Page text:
The CNSC requires nuclear power plants to conduct a full-scale emergency exercise every three years to test emergency response plans, decision-making functions, response capabilities and interoperability. The goal is to test the licensee, response agencies, and municipal, provincial and federal government responders’ ability to mitigate the impact of a nuclear accident.
If you live within 50 km of the Bruce Power Nuclear Generating Station, you will have received information about what to do in the unlikely event of a nuclear accident from Bruce Power. For more information visit Be Prepared Grey Bruce Huron. When you receive this information, read it carefully and store it in an easily accessible place. You can also attend public information sessions held by local authorities and Bruce Power. For more information on CNSC requirements, consult REGDOC-2.10.1, Nuclear Emergency Preparedness and Response.
As with any emergency, you can prepare your family by:
Periodic safety review
A periodic safety review (PSR) is an international best practice that was adopted by the CNSC in 2015. In addition to the overall safety performance review of licensees, which incorporates reviews of several safety factors, a PSR requires a comprehensive review of plant design and processes. The purpose is to compare current design with modern codes and standards to identify reasonable and practical plant or program modifications to enhance safety and enable safe, long-term operation.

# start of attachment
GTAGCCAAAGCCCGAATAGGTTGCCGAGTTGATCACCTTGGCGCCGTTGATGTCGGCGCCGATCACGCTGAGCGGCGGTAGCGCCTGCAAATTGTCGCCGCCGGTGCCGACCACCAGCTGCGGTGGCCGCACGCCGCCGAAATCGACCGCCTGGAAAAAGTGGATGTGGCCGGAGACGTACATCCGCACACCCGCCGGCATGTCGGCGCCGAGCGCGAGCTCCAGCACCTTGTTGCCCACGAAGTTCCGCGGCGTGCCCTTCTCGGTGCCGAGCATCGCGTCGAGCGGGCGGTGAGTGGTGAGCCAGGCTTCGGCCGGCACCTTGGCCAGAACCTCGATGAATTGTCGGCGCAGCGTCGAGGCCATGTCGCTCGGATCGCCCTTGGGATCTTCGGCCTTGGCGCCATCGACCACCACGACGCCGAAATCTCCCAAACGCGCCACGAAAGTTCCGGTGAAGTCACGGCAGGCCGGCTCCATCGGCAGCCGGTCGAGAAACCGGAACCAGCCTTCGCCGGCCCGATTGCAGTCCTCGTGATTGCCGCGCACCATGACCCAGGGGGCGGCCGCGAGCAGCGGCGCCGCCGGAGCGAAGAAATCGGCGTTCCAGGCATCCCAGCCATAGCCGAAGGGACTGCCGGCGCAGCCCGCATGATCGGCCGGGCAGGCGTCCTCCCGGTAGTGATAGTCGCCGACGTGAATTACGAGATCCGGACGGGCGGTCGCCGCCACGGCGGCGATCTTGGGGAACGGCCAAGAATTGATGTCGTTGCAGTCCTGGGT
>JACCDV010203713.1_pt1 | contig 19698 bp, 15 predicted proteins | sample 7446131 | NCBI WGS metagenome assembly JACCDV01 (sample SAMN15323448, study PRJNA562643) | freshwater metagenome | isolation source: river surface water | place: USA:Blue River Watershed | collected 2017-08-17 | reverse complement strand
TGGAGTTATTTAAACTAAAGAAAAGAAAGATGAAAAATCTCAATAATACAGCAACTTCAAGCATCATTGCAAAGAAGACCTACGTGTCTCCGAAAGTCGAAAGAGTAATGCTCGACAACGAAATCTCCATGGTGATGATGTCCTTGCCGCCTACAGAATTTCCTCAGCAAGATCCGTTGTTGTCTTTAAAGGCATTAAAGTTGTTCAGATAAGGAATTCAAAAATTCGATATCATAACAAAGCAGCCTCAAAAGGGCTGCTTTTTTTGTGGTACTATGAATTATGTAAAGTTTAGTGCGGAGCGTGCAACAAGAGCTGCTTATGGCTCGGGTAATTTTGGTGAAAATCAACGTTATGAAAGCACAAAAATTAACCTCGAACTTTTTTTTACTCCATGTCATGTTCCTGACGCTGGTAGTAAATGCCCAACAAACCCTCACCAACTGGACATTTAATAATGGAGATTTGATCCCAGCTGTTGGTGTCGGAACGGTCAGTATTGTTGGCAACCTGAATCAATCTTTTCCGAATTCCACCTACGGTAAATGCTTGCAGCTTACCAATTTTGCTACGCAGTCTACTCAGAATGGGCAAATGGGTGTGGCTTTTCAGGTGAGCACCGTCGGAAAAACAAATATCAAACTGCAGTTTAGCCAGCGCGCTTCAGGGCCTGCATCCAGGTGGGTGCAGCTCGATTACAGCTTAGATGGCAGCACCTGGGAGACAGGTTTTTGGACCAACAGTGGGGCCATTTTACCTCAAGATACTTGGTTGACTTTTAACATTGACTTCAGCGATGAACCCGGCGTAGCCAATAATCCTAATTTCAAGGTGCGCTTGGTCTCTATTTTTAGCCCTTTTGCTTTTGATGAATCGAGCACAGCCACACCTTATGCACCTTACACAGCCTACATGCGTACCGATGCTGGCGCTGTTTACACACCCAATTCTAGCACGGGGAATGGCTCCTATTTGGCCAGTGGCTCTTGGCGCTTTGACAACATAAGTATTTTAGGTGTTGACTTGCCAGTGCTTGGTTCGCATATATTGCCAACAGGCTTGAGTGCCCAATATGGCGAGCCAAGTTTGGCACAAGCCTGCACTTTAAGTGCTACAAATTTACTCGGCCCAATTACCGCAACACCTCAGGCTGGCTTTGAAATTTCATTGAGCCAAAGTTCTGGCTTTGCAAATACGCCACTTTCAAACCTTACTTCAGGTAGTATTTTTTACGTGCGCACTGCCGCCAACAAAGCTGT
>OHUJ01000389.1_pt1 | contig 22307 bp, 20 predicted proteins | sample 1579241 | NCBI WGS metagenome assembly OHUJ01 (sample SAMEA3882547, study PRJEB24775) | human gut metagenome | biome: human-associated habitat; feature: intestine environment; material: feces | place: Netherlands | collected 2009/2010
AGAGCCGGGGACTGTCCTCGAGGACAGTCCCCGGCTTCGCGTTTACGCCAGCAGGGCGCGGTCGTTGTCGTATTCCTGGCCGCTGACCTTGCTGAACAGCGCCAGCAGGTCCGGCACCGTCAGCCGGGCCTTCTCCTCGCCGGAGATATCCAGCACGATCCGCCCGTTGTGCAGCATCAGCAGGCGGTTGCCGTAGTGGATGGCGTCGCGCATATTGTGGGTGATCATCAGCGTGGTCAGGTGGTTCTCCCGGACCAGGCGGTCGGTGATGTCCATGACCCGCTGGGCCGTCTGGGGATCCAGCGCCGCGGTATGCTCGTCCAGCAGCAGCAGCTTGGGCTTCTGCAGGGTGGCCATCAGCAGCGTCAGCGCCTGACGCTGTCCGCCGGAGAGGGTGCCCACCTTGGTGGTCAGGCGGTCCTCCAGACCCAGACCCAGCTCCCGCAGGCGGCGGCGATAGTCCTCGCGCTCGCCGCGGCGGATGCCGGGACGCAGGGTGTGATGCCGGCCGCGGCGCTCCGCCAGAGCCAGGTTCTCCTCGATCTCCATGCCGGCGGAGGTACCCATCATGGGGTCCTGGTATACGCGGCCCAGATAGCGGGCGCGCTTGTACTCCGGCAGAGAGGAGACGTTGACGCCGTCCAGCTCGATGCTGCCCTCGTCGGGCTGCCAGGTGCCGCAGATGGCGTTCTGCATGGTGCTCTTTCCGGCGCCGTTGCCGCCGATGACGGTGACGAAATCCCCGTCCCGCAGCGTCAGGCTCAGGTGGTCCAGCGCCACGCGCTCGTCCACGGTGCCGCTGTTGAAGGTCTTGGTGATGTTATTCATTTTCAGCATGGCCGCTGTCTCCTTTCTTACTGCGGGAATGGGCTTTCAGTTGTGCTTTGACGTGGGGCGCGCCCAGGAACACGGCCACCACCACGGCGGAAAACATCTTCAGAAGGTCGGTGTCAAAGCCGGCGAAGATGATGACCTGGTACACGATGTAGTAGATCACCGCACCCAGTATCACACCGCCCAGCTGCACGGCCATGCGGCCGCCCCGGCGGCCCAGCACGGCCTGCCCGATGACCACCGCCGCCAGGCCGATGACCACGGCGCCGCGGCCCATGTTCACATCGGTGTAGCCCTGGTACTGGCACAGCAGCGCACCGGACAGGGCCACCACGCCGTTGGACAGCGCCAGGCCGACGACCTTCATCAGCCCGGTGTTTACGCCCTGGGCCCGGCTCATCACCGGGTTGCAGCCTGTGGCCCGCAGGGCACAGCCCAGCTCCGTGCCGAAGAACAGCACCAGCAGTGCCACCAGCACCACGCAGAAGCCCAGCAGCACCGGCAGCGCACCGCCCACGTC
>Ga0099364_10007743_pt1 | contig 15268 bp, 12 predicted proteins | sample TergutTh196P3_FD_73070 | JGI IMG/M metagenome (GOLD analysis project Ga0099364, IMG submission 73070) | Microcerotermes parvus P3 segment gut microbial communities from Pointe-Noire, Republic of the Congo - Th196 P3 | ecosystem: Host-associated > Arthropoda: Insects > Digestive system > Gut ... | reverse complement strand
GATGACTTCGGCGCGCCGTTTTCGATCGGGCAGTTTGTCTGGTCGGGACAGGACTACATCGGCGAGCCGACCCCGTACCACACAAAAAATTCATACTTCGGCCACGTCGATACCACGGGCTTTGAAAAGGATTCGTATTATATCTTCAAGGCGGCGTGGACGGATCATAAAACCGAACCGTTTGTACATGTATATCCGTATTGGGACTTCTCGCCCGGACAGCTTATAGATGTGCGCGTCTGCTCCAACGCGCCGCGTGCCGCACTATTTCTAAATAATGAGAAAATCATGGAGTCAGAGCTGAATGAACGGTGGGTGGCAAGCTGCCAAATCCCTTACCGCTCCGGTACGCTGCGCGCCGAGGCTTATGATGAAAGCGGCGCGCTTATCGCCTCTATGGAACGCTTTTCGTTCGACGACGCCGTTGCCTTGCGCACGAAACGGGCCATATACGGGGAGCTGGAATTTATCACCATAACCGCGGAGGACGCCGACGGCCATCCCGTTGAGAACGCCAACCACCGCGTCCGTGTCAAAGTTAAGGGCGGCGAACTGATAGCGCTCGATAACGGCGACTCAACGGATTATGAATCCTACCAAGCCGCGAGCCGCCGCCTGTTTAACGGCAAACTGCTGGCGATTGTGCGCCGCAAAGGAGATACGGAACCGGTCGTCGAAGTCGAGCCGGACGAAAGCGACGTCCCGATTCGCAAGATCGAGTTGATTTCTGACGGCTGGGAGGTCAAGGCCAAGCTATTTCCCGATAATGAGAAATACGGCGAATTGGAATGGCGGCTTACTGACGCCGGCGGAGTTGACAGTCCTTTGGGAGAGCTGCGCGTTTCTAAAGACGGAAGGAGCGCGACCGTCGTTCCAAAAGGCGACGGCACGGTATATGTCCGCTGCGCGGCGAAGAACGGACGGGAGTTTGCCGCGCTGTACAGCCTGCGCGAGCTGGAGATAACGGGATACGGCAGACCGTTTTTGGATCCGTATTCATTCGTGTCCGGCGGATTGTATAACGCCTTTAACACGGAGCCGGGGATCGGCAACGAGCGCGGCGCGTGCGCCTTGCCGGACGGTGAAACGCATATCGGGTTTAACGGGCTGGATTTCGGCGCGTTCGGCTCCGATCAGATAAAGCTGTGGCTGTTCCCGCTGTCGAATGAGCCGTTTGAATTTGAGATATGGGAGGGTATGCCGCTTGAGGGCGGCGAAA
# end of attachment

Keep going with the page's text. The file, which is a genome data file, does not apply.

As part of licensing conditions set out by the CNSC, PSRs are conducted every 10 years at all Canadian nuclear power plants.
CNSC regulatory document REGDOC-2.3.3, Periodic Safety Reviews, requires the PSR to be conducted in four phases. Each phase is thoroughly reviewed by CNSC staff prior to accepting the document and proceeding to the next phase:
- PSR basis document, an agreement between Bruce Power and the CNSC on how the PSR will be achieved. (Bruce A and Bruce B)
- Conduct of the safety factors reviews and identification of findings (Bruce A and Bruce B)
- Analysis of the findings and their integral impact on the NPP's safety (global assessment report or GAR)